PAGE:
Each photo attached to the Medical Report (IMM 1017) must be stamped to confirm the identity of the client. Panel radiologists may embed this information on the chest x-ray along with other required information about the client.
Forms, documents and results of investigations required for the completion of IMEs are the property of CIC. Panel members who perform IME-related activities must follow the procedures below for copies and files as well as for original documents and information. Original documents and information related to an IME must be forwarded to the responsible RMO electronically. Original documents and information related to an IME must be forwarded to the responsible RMO by regular mail or commercial courier and must never be given to the client for delivery to the RMO. Panel physicians are required to keep copies and records of files for at least 2 years and in compliance with their local regulatory and licensing requirements. Regular contact will be maintained between panel members and RMOs regarding both medical and administrative issues.
Written correspondence, such as letters, faxes or email, is preferred, but the telephone can be used when necessary (see Appendix I for RMOs’ addresses and contact information). Information about IME fees, services included in the fees, clinic’s address and contact information may be included in the advertisement. On occasion, the media may become interested in the IME of a particular individual and contact the panel member for information.
Panel members should never communicate confidential information they are privy to with respect to the immigration system or to individual clients. Clients may have questions about the immigration process, particularly when CIC officials request additional medical information or investigations. These questions should be addressed to the immigration or visa office responsible for the case. If panel members have non-eMedical-related questions regarding IMEs, they may contact their RMO listed in Appendix I. Panel members who have questions about eMedical should consult the eMedical System User Guides and Quick Reference Guides. Panel members in Canada should refer to Chapter 5 for instructions regarding requirements and fees for refugee claimants under the Interim Federal Health Program (IFHP). Clear and transparent procedures for responding to complaints and resolving disputes improve client service and the integrity of the immigration medical program. If, during an IME, a panel member has a disagreement with a client, or confusion arises or an event occurs that might compromise client service, panel members should report these incidents to the RMO.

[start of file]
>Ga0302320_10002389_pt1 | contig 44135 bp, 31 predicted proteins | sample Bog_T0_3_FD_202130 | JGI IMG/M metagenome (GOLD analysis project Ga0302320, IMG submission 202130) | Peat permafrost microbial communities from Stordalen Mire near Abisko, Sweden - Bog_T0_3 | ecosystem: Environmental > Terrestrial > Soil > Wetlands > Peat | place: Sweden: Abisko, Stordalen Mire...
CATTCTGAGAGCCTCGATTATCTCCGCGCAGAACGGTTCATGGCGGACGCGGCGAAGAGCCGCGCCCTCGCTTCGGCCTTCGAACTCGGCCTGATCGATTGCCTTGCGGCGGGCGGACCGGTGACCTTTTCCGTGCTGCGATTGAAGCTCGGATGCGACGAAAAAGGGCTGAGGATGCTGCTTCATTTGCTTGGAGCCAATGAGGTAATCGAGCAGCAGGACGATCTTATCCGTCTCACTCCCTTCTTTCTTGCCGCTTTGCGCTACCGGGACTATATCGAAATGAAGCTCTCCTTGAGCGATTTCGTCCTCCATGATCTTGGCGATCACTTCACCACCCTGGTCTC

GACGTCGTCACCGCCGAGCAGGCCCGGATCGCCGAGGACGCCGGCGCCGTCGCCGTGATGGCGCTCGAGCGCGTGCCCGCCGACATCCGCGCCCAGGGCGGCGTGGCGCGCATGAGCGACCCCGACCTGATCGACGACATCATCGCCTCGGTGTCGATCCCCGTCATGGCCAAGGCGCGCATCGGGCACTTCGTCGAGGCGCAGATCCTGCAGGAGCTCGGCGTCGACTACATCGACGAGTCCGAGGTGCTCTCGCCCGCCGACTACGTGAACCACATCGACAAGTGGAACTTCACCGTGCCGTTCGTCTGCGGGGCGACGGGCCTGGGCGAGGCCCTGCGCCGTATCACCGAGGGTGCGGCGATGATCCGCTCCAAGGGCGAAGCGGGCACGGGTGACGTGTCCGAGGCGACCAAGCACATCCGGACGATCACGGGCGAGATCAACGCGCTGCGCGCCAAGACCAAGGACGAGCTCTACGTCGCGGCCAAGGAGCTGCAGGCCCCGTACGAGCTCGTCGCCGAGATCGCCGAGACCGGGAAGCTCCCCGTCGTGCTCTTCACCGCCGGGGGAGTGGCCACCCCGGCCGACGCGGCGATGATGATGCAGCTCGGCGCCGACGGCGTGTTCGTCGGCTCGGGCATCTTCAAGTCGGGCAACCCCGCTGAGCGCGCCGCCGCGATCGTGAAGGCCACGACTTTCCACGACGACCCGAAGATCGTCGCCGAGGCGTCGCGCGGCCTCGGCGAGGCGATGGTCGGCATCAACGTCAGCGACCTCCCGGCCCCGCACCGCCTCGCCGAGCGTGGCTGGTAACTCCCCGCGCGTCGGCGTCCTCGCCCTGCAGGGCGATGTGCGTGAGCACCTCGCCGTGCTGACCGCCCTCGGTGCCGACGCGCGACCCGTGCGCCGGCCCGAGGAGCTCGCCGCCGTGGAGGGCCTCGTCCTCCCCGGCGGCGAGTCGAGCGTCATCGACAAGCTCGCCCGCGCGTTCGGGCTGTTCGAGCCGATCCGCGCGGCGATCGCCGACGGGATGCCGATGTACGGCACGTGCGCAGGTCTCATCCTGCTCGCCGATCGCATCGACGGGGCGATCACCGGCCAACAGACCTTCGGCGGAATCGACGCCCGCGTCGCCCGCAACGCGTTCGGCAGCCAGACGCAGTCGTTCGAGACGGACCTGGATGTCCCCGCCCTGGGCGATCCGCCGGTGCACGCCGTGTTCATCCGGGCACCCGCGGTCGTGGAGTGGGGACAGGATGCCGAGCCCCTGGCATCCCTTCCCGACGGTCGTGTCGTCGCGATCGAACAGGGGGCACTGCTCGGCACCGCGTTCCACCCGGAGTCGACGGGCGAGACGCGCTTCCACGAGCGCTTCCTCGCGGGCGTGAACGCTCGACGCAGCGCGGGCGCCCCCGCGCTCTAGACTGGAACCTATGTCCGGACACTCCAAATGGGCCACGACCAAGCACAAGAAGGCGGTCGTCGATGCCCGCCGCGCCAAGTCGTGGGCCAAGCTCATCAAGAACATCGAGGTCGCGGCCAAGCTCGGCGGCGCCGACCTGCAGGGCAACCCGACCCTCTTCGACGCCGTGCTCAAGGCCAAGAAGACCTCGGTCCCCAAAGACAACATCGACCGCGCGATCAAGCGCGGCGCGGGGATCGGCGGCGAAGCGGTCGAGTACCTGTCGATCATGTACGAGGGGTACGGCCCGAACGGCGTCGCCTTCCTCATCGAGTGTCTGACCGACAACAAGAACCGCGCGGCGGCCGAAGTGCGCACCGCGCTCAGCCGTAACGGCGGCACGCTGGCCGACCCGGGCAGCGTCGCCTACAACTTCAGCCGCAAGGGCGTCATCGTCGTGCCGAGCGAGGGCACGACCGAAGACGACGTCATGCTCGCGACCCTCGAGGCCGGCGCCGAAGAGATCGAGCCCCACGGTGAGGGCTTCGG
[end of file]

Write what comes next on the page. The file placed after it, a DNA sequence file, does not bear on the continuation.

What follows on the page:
The panel member feels that reporting a one of a kind situation may benefit the program or increase other panel members’ knowledge. Reports to the RMO should include the date of the incident, the client’s IME, UMI or UCI number and a brief description of the incident.
CIC’s Health Branch will consider the opinions and viewpoints of panel members and of anyone submitting a complaint or critical comment. Health Branch officers will occasionally visit panel members to ensure the quality of their work. Failure to meet performance standards may result in termination of the panel member’s designation.
Continued failure to maintain an acceptable level of performance as set out in this Handbook or in accordance with written instructions from the RMO. For serious complaints, such as harassment, sexual misconduct or illegal activities, the RMO will suspend the panel member, issue a letter summarizing the facts that gave rise to the complaint and provide the panel member with an opportunity to reply. However, if the panel member’s designation is terminated because of performance deficiencies or complaints, there is no transition period and the termination is effective as of the date of the notification letter sent by the RMO.
CIC will consider all requests for reconsideration and make every effort to provide panel members with a written reply within 30 days of the receipt of their request for reconsideration. This chapter provides panel members with a step-by-step method for completing an IME and associated forms. The IME consists of a medical history, physical examination, age-specific laboratory tests and age-specific chest x-ray. With the launch of eMedical, the IME will be conducted, where technologically feasible, in a Web-based computer program designed for the electronic recording, transmission, processing and temporary storage of the IME and its associated results. Panel members performing IMEs in a region where eMedical has been implemented must use the system to complete and submit all IMEs. Differences between the paper process and the eMedical process have been pointed out throughout this document. IME paper forms have been redesigned to ensure consistency between eMedical IMEs and paper-based IMEs.